Compelling Nude Portraits Explore Both Self-Identity and Stereotypes (NSFW)


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Bodies. Naked. Words. The image came to Brooklyn-based photographer Lauren Renner during a nap. Her project In Others’ Words features Renner’s three-paneled images of nude individuals shot with a 4×5 view camera, their bodies covered in words others have used to describe them. Total strangers write these words on each other’s naked bodies, making In Others’ Words an exercise in understanding vulnerability, knowing oneself, and transcending the labels our culture is so quick to provide. We recently asked her more about the project.


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What made you decide to undertake this project? What was your thought process in assembling its visual details? 
“The idea for this project was one that revealed itself to me over time and manifested originally as my BFA Thesis project. Incidentally, I also began dating women for the first time in my life while this new artistic discovery was going on. I began to notice that even though I was living in an exceedingly liberal place, people were starting to categorize me a bit differently. It was both scary and fascinating, and also a shock because I didn’t feel as though I’d suddenly morphed into a completely different person, yet somehow my sexuality was the characterizing feature that had skyrocketed to the forefront. It was utterly bizarre to me, so I began to wonder what experiences other individuals had around being labeled, and how it affected their relationships with their self-identity.”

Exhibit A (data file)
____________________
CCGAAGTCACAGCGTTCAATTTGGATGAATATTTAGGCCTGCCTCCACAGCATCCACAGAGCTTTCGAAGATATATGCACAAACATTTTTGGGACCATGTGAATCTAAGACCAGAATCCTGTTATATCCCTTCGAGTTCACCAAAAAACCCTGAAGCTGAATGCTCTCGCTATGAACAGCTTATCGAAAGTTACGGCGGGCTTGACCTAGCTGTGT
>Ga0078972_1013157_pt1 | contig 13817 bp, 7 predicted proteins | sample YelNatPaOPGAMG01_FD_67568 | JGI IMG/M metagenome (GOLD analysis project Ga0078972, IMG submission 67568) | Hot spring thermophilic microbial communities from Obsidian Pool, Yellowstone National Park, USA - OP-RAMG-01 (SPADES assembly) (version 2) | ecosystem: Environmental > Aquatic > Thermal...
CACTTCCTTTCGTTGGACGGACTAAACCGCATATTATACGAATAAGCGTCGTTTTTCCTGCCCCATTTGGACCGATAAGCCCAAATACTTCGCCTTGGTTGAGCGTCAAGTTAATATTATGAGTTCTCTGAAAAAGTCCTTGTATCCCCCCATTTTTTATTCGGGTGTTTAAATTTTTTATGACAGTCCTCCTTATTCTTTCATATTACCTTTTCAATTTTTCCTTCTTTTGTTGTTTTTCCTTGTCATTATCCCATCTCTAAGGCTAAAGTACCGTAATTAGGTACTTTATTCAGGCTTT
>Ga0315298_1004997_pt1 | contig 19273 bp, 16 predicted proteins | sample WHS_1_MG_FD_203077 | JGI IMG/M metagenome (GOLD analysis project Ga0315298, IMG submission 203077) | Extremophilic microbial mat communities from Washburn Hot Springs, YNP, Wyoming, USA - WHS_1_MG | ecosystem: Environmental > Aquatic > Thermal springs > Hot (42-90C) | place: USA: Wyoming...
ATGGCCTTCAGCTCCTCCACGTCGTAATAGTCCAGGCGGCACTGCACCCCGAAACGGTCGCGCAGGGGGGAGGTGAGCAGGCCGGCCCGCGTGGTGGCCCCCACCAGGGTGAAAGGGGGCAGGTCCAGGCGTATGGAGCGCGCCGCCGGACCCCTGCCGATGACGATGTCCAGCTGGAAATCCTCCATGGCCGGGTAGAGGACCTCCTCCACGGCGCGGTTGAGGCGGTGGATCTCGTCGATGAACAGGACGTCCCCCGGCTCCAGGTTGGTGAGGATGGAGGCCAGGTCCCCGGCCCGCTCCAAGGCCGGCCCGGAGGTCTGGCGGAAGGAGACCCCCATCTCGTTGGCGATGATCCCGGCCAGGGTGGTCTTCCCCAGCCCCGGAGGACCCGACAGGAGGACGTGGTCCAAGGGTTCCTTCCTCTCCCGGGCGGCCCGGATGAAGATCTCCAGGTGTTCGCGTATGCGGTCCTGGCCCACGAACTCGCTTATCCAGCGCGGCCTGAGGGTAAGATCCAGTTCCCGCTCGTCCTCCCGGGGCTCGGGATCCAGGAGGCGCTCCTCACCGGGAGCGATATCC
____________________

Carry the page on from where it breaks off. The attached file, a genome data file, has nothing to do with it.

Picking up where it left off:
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Why was it important to you to have people writing on each other?
“Because it simulates the act we commit of labeling each other in society every day. Ideally if there are multiple people participating in a shoot, I like to have them take their clothes off and write on each other as soon as they arrive. By stripping away their clothing, I’m essentially eliminating any pre-conceived context between them, and leveling the playing field.

“I ask that the participants come to the shoot with a pre-prepared list of 50-100 stereotypes/labels that they have experienced being pigeonholed as in their lives. Once the writing begins, sometimes there is some awkward giggling and banter as the volunteers get used to each other’s bodies and overall presence. This almost always palpably transitions into a sort of sacred, self-involved energy as they get comfortable. I move around them, and shoot as this happens, but the interaction between them during that time completely belongs to them.

“It never ceases to amaze me how intimate that process can be. Not only is this person baring their physical vulnerability to you by being nude, but they are sharing words with you that have played deep roles in how they self identify—words that have affected their daily experience as they move through the world, for better or for worse. It’s very powerful.”


What has the project taught you about the way people look at themselves versus how others look at them? 
“When it comes down to it, no matter who is labeling you, all of those words and constructs become a mish-mash inside of you, and seem to inform each other. Words carry a tremendous amount of power, which is why breaking away from some and holding onto others can feel so insurmountable. On the flip side of that coin, I think people tend to become very comfortable in the ways in which they categorize others, to the point where they may not even be aware that they’re doing it in the first place.

“After all, at the end of the day we put people into boxes because subconsciously it makes them easier for us to mentally digest. Seeing people view my work for the first time was a huge experience for me because I got to see how people reacted when the boxes they were accustomed to had been taken away.”

Lauren Renner

Lauren Renner